„Why Taxes Matter. A Comment on Reagan's Tax Reforms and the US-Trade Deficit“

Hans-Werner Sinn

Economic Policy 1, 1985, S. 239-250.


Accelerated depreciation and the US trade deficit

In 1981 the introduction of the Accelerated Cost Recovery System (ACRS) dramatically reduced the tax depreciation periods for most US corporate investment. This is likely to have caused an investment boom in the US, an increase in world interest rates, and a massive redistribution of world capital towards the US. US trade deficits are the counterpart to this capital flow.

The mechanism is straightforward. Double tax agreements mean that interest income is taxed according to the residence principle, hence world financial markets tend to equate pretax rates of interest. Effectively, debt is the marginal source of investment finance, and investment will proceed until its post-tax return equals the pre-tax interest rate. With US corporations enjoying a larger tax offset on depreciation, the US capital stock will expand, interest rates will increase, and the capital stock in the rest of the world will contract.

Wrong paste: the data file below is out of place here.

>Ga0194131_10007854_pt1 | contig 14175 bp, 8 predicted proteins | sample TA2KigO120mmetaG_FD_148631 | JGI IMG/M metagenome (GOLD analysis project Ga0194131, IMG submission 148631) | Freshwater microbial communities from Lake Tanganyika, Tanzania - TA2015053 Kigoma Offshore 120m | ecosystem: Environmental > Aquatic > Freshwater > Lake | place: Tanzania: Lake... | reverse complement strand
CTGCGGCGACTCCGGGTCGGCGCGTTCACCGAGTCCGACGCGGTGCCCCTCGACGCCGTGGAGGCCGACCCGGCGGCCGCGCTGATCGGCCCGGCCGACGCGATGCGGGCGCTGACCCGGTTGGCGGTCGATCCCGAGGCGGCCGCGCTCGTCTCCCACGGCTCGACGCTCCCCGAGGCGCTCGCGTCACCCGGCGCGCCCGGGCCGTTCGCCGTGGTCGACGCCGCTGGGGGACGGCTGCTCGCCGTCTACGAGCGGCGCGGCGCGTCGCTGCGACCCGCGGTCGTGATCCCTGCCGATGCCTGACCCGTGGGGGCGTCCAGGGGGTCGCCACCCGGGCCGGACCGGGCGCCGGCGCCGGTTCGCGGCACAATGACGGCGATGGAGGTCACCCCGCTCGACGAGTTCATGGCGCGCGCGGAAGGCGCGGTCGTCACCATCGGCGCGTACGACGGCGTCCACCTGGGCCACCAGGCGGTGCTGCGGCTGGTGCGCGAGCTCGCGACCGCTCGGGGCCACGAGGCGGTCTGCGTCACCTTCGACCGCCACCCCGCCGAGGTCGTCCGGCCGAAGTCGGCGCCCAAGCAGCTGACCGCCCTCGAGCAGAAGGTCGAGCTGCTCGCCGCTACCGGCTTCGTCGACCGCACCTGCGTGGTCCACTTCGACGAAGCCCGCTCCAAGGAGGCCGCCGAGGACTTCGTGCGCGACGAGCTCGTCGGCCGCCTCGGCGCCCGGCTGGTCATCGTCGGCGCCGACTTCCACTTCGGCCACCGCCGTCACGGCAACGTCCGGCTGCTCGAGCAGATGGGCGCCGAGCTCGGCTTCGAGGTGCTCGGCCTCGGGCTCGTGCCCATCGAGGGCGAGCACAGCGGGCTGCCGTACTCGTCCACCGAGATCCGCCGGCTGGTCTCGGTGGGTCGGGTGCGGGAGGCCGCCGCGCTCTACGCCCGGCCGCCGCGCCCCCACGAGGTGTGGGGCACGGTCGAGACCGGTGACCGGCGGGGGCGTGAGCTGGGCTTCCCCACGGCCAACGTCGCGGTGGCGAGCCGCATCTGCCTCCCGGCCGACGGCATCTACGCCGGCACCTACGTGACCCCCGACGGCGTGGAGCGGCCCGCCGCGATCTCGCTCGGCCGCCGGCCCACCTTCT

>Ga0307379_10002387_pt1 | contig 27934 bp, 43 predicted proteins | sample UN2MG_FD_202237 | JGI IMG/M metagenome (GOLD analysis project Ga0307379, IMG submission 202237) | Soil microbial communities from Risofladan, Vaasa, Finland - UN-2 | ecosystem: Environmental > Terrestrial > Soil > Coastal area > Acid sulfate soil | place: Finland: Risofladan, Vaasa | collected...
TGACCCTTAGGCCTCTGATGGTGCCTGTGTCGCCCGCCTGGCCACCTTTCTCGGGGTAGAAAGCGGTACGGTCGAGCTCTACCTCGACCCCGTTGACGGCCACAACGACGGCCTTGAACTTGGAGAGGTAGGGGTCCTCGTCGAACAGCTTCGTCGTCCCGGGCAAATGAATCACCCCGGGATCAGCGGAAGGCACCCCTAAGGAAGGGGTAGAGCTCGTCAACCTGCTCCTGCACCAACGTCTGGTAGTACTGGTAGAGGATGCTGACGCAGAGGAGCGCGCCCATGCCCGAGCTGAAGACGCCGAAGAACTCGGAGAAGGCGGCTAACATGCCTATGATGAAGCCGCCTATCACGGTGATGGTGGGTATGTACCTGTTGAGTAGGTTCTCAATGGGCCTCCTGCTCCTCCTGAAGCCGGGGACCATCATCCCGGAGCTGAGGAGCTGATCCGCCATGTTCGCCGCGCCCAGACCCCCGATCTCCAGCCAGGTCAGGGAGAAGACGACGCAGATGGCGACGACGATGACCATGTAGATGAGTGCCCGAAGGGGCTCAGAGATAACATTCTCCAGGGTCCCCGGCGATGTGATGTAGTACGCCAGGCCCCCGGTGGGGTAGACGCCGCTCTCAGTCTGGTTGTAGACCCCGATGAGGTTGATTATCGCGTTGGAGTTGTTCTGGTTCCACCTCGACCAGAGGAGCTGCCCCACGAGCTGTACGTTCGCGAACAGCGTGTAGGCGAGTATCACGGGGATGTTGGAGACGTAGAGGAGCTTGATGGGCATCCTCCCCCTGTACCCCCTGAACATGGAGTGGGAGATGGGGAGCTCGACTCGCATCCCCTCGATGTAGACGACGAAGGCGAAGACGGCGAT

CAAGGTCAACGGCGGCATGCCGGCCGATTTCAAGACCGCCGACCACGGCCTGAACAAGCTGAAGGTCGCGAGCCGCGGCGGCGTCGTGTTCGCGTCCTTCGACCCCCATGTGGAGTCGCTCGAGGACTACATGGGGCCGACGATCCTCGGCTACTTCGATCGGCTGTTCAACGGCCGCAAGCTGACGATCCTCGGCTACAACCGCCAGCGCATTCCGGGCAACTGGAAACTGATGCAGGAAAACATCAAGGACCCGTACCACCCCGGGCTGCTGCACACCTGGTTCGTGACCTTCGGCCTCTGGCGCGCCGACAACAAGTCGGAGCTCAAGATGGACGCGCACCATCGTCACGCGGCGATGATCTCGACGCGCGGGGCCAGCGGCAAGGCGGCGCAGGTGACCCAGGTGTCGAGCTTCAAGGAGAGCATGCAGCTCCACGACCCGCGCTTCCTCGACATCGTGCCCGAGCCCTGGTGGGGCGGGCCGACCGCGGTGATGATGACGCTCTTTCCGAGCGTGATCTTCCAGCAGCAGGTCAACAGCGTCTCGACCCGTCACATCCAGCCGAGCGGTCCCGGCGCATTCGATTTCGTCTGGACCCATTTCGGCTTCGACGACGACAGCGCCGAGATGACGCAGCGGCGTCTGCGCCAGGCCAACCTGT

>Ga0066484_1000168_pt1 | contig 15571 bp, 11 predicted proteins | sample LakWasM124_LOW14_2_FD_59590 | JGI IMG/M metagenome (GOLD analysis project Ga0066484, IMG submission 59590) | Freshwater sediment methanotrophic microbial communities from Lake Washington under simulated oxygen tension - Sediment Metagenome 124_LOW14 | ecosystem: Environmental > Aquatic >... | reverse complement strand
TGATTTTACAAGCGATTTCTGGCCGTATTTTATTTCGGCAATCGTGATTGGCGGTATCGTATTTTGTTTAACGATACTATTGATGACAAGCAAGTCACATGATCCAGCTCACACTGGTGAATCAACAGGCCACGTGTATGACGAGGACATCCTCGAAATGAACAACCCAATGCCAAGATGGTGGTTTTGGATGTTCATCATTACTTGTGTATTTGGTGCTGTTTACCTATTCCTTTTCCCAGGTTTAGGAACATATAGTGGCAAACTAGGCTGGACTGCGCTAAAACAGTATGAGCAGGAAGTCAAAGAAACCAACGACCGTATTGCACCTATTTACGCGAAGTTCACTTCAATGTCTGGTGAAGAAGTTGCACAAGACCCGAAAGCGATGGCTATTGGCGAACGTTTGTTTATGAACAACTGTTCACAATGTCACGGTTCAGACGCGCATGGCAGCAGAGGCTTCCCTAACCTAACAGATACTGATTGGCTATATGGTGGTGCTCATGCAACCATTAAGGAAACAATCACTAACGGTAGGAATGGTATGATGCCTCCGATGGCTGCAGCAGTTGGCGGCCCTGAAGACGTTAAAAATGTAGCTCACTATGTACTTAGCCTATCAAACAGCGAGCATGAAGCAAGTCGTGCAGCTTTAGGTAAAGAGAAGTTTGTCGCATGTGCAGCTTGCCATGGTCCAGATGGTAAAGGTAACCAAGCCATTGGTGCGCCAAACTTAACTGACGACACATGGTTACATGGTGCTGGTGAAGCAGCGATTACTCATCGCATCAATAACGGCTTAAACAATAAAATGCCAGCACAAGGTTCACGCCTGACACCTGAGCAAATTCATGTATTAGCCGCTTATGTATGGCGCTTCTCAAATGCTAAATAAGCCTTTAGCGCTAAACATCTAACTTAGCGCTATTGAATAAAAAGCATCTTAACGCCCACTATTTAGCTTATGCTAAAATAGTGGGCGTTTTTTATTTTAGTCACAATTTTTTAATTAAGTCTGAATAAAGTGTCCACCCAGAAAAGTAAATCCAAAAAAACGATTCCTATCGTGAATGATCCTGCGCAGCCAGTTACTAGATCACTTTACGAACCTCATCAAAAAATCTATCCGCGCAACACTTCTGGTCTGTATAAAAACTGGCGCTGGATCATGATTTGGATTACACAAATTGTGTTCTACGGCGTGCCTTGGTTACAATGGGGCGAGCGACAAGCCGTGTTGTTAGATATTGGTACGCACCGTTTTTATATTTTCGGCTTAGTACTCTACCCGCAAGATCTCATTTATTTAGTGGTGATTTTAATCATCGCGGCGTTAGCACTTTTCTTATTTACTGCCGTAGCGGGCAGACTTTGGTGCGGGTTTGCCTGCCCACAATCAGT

Thus the introduction of ACRS in 1981 may simultaneously explain the US investment boom, the strength of the Dollar, high world interest rates, and the US trade deficit. Conversely, current proposals to abolish or reduce ACRS can be expected to have the opposite effect.